In the Unix/Linux shell environment, it’s sometimes necessary to do nothing for an indefinite amount of time. This can be useful when we need to temporarily pause the execution of a script or keep a terminal session open.
Doing nothing may seem simple, but in the Unix/Linux environment, there are several ways to achieve this. In this tutorial, we’ll explore five methods for doing nothing in the shell for an indefinite amount of time.
2. sleep Command
Use the sleep command to pause the execution of a script for a specified amount of time. It can take a numerical argument, which specifies how long (in seconds) to sleep. Or we can pass the infinity argument to it, which essentially does what we want:
$ sleep infinity
This will keep the terminal session open until we manually terminate it.
3. yes Command
To keep a terminal session open indefinitely, we can use the yes command:
$ yes > /dev/null &
This sends the output to the null device and runs the command in the background, effectively discarding the output and keeping the terminal busy with a continuous stream of ‘y’ characters.
4. tail Command
The tail command is a useful tool for displaying the last few lines of a file. By using the command tail -f /dev/null, the terminal session can remain open indefinitely. This is because the -f option causes tail to follow the file until it’s manually terminated, which is useful for keeping a terminal session busy:
$ tail -f /dev/null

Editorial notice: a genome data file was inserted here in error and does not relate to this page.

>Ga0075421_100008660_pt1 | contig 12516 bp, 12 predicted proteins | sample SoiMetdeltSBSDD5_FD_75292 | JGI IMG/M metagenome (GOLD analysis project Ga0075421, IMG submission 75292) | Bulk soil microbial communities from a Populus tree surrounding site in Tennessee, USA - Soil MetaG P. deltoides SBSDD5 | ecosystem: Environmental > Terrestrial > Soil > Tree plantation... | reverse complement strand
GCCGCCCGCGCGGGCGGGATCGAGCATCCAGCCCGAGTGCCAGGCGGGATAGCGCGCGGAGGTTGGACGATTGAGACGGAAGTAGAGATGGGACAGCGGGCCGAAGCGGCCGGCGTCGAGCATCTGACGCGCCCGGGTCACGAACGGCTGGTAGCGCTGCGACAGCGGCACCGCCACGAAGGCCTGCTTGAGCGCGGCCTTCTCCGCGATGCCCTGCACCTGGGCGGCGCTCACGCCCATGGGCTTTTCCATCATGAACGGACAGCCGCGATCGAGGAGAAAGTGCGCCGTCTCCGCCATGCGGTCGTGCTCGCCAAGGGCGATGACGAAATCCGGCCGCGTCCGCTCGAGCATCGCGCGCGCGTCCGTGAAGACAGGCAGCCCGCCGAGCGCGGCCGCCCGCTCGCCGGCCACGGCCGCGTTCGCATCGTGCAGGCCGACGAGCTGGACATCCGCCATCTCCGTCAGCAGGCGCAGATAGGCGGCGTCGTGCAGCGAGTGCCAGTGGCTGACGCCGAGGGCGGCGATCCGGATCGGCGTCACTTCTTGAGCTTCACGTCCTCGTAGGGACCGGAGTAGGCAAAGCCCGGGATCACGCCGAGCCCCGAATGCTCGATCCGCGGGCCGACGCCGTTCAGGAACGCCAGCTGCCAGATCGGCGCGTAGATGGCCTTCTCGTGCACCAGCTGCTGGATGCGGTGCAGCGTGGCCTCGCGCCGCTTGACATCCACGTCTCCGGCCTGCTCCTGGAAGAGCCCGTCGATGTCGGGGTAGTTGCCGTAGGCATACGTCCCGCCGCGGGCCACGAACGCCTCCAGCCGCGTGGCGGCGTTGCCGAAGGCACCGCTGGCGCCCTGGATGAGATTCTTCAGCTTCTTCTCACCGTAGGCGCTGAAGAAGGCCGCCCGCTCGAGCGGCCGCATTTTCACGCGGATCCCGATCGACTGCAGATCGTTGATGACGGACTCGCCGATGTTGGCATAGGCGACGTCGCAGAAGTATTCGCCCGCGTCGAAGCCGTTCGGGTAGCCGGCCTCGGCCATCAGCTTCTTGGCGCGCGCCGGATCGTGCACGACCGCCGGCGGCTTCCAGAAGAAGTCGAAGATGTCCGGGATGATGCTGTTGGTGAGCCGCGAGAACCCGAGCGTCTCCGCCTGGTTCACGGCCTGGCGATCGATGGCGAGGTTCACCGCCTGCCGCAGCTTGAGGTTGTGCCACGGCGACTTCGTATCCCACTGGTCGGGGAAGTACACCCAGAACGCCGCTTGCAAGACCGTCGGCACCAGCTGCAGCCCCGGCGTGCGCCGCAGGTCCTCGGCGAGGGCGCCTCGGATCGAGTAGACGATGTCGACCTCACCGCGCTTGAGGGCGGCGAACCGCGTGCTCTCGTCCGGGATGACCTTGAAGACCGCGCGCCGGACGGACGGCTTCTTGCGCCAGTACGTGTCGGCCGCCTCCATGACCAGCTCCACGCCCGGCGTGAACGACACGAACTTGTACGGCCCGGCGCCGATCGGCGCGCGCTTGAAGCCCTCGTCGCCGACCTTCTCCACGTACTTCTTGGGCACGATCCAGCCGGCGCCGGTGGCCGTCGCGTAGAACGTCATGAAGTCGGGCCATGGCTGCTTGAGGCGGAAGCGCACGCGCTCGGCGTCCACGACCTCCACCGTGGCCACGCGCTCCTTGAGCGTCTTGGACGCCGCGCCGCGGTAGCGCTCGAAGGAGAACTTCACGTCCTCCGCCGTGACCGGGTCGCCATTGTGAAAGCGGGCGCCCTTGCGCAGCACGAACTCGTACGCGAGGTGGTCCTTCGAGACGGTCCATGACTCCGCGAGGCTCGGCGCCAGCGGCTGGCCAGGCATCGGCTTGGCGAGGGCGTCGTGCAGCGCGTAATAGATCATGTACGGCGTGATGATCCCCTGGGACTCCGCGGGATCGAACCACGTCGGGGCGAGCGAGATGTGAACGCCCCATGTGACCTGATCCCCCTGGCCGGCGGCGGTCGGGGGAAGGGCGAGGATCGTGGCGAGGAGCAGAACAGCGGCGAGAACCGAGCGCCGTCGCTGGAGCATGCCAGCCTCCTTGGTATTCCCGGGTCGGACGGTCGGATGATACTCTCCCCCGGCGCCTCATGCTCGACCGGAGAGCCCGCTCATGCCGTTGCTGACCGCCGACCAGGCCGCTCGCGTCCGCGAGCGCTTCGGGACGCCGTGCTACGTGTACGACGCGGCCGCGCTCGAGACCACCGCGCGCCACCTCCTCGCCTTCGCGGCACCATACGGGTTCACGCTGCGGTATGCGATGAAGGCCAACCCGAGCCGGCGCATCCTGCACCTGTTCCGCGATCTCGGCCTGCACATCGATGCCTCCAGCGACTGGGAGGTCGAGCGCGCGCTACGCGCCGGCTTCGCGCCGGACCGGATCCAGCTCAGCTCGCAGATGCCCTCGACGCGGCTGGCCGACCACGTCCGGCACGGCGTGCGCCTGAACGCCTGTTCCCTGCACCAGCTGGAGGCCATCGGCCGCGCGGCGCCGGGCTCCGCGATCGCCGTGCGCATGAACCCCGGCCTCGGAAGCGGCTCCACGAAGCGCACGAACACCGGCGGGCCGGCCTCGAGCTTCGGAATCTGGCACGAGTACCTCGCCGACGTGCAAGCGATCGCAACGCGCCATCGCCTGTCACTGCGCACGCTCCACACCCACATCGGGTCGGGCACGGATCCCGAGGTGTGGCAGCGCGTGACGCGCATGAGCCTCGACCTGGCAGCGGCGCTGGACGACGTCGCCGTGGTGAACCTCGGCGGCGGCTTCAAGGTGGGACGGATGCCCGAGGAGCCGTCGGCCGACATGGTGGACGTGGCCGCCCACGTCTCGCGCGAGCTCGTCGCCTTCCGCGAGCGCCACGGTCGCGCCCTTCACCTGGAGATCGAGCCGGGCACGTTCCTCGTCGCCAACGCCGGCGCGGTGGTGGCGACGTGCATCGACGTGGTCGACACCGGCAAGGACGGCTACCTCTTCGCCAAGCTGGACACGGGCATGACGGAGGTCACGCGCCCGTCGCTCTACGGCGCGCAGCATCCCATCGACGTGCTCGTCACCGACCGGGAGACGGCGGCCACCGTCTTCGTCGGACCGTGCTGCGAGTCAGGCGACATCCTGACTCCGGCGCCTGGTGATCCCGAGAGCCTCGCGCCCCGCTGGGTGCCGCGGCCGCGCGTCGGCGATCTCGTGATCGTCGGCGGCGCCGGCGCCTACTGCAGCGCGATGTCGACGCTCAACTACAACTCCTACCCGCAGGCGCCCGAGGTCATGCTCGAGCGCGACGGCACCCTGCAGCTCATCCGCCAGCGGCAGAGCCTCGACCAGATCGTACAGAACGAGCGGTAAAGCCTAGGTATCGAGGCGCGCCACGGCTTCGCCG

On the other hand, the yes method is less resource-intensive than the sleep and tail methods and is ideal for generating an endless stream of characters for use in another command. The sleep and tail methods are useful when waiting for a specified amount of time or continuously reading from a file.
5. while Loop
Let’s use a while loop to execute indefinitely without performing any action:
$ while true; do :; done
The loop will keep running the no-op command (:) until the user manually terminates it.
6. no-op Command
The no-op (no operation) command (:) is used to perform no action. To do nothing indefinitely, we can use it all by itself on the command line:
This is useful when we need to do nothing and keep a terminal session open.
In terms of performance, the no-op command is more efficient than the while loop as it is a simple built-in shell command that does nothing, whereas the while loop involves executing a set of commands repeatedly.
This article covered five simple methods to do nothing in the shell for an indefinite amount of time. We only need to choose the best method for our specific needs, and we can pause the execution of our script or keep a terminal session open with ease.
Whether we need to pause the execution of a script, keep a terminal session open, or need a moment to think, these methods will provide us with the tools we need to do nothing in the shell for an indefinite amount of time.